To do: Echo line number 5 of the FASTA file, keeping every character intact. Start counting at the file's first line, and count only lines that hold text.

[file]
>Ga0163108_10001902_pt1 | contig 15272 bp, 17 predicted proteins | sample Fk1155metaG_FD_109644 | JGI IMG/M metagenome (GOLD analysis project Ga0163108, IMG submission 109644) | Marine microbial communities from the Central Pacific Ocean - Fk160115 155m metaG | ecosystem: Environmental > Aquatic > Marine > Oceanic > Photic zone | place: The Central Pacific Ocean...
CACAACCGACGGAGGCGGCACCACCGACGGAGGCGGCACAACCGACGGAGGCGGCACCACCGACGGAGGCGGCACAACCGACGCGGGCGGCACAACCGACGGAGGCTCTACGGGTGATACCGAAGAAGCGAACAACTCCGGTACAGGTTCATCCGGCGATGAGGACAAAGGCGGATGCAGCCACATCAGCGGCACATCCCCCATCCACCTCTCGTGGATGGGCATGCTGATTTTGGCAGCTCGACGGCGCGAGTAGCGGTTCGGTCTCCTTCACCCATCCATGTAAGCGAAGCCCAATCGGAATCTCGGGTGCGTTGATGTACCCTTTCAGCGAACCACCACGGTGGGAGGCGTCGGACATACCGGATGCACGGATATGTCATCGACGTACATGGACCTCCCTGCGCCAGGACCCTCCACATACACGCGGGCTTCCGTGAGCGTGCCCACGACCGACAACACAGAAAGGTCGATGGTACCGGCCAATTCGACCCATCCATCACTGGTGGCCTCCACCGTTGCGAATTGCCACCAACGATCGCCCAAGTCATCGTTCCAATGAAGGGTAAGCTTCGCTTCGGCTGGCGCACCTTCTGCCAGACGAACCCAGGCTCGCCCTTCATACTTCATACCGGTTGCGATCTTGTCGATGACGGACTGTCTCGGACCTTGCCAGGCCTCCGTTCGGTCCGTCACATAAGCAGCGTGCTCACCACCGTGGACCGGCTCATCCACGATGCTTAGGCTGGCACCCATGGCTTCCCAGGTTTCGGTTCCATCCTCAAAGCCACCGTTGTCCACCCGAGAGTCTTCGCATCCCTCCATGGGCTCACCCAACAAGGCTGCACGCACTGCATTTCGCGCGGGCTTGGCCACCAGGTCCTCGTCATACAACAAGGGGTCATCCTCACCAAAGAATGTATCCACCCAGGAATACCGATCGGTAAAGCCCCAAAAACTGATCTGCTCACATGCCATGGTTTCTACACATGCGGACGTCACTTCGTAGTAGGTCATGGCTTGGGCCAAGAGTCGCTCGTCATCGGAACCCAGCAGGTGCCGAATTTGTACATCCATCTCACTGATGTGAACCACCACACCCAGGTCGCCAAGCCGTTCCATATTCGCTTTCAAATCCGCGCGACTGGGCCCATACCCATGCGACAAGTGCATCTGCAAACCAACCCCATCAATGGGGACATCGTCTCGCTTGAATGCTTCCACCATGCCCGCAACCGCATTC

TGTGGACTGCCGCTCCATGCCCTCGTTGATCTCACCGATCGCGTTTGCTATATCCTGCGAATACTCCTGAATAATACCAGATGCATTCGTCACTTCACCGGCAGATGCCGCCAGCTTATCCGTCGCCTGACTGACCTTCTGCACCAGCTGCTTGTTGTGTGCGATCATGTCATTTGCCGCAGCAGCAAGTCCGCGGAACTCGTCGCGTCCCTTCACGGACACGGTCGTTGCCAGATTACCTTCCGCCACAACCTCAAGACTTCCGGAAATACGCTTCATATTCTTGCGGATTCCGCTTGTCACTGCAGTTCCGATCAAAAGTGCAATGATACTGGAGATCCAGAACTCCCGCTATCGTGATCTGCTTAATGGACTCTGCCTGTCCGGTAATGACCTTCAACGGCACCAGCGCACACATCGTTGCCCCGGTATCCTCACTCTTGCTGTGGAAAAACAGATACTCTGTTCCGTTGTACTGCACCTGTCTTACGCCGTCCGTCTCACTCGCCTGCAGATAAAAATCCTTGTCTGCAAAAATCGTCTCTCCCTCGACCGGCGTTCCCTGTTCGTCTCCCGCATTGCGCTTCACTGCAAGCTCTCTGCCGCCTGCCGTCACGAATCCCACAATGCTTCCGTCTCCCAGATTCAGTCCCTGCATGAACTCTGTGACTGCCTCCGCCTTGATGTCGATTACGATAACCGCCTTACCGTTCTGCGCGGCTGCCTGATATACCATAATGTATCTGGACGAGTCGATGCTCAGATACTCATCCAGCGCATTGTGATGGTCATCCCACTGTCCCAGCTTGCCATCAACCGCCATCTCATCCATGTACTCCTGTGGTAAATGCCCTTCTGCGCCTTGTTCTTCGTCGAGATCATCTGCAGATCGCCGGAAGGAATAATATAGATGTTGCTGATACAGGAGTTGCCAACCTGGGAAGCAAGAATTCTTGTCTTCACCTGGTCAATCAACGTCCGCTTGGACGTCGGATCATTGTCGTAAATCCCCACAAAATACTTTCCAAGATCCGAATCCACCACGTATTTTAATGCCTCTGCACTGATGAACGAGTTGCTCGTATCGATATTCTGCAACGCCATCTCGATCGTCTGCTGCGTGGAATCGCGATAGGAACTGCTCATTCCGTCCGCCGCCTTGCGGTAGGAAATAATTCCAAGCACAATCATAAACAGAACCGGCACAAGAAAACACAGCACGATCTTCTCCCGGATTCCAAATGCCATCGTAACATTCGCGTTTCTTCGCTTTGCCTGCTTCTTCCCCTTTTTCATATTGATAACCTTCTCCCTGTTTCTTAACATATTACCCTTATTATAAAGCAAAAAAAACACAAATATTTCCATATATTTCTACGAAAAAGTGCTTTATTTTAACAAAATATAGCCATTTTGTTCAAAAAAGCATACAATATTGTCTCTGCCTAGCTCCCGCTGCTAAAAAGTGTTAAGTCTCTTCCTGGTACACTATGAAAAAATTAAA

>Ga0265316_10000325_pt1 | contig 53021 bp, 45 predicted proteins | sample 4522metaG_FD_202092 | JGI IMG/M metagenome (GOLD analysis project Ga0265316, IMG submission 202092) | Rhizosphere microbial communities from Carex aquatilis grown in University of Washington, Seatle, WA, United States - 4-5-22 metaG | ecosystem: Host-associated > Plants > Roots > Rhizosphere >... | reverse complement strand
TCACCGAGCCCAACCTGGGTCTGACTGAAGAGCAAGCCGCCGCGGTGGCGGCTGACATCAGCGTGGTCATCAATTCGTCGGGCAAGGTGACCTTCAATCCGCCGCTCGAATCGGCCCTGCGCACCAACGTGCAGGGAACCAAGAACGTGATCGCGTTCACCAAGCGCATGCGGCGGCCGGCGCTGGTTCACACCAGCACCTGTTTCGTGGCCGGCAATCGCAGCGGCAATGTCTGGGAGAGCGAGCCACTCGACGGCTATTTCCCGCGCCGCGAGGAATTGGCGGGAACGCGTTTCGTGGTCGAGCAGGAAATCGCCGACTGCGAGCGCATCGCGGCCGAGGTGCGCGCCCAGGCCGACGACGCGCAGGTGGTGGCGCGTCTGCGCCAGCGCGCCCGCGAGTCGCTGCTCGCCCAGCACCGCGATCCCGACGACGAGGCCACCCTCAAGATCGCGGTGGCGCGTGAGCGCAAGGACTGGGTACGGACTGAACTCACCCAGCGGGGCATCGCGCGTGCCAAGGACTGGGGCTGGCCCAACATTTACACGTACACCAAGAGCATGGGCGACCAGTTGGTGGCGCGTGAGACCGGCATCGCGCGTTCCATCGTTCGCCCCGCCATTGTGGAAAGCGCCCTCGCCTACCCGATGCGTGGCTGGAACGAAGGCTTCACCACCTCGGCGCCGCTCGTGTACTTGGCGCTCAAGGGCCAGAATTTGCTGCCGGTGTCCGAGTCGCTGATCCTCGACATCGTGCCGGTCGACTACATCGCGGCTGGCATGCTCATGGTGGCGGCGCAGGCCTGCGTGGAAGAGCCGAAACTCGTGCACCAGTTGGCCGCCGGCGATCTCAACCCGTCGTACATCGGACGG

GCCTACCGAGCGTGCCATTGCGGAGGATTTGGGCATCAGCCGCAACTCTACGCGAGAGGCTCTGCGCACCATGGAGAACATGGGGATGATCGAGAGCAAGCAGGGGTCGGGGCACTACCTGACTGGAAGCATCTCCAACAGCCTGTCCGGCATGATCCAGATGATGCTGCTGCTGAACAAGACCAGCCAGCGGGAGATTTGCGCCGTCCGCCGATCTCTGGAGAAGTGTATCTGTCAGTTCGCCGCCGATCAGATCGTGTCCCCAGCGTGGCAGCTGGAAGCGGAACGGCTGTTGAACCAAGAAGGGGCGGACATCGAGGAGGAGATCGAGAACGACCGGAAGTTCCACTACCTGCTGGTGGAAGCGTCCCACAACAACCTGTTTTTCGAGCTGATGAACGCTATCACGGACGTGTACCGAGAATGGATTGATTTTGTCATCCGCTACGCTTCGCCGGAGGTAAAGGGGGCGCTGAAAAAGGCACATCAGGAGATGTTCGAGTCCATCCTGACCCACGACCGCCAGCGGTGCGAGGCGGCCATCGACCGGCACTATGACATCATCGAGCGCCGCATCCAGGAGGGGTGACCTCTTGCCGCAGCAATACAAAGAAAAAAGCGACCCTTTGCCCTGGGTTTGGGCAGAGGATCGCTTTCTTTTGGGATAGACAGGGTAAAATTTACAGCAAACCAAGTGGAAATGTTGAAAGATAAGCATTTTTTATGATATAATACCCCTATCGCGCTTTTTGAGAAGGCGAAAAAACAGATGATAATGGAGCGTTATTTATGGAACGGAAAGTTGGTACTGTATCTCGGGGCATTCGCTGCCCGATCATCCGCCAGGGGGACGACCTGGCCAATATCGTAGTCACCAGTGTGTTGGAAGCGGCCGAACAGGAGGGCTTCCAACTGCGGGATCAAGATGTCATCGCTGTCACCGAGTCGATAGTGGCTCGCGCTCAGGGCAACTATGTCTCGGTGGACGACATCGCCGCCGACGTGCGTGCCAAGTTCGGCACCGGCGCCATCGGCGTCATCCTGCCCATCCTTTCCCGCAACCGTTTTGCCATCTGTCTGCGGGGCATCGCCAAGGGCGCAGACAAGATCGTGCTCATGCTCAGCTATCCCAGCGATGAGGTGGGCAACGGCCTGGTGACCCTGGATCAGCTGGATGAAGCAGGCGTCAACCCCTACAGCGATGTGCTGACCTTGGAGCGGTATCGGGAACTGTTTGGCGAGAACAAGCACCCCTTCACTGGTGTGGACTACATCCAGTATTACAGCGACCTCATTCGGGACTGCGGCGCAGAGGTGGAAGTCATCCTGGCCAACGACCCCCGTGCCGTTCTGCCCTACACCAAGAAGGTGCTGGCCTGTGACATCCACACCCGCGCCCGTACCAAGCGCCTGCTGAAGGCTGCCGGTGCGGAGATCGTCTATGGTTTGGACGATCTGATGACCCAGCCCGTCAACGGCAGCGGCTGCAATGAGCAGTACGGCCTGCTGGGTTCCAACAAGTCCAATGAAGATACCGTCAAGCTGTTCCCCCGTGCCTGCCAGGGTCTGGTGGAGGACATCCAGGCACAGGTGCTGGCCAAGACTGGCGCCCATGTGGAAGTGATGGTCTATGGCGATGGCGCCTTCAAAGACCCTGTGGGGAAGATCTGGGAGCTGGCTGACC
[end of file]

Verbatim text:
TCACCGAGCCCAACCTGGGTCTGACTGAAGAGCAAGCCGCCGCGGTGGCGGCTGACATCAGCGTGGTCATCAATTCGTCGGGCAAGGTGACCTTCAATCCGCCGCTCGAATCGGCCCTGCGCACCAACGTGCAGGGAACCAAGAACGTGATCGCGTTCACCAAGCGCATGCGGCGGCCGGCGCTGGTTCACACCAGCACCTGTTTCGTGGCCGGCAATCGCAGCGGCAATGTCTGGGAGAGCGAGCCACTCGACGGCTATTTCCCGCGCCGCGAGGAATTGGCGGGAACGCGTTTCGTGGTCGAGCAGGAAATCGCCGACTGCGAGCGCATCGCGGCCGAGGTGCGCGCCCAGGCCGACGACGCGCAGGTGGTGGCGCGTCTGCGCCAGCGCGCCCGCGAGTCGCTGCTCGCCCAGCACCGCGATCCCGACGACGAGGCCACCCTCAAGATCGCGGTGGCGCGTGAGCGCAAGGACTGGGTACGGACTGAACTCACCCAGCGGGGCATCGCGCGTGCCAAGGACTGGGGCTGGCCCAACATTTACACGTACACCAAGAGCATGGGCGACCAGTTGGTGGCGCGTGAGACCGGCATCGCGCGTTCCATCGTTCGCCCCGCCATTGTGGAAAGCGCCCTCGCCTACCCGATGCGTGGCTGGAACGAAGGCTTCACCACCTCGGCGCCGCTCGTGTACTTGGCGCTCAAGGGCCAGAATTTGCTGCCGGTGTCCGAGTCGCTGATCCTCGACATCGTGCCGGTCGACTACATCGCGGCTGGCATGCTCATGGTGGCGGCGCAGGCCTGCGTGGAAGAGCCGAAACTCGTGCACCAGTTGGCCGCCGGCGATCTCAACCCGTCGTACATCGGACGG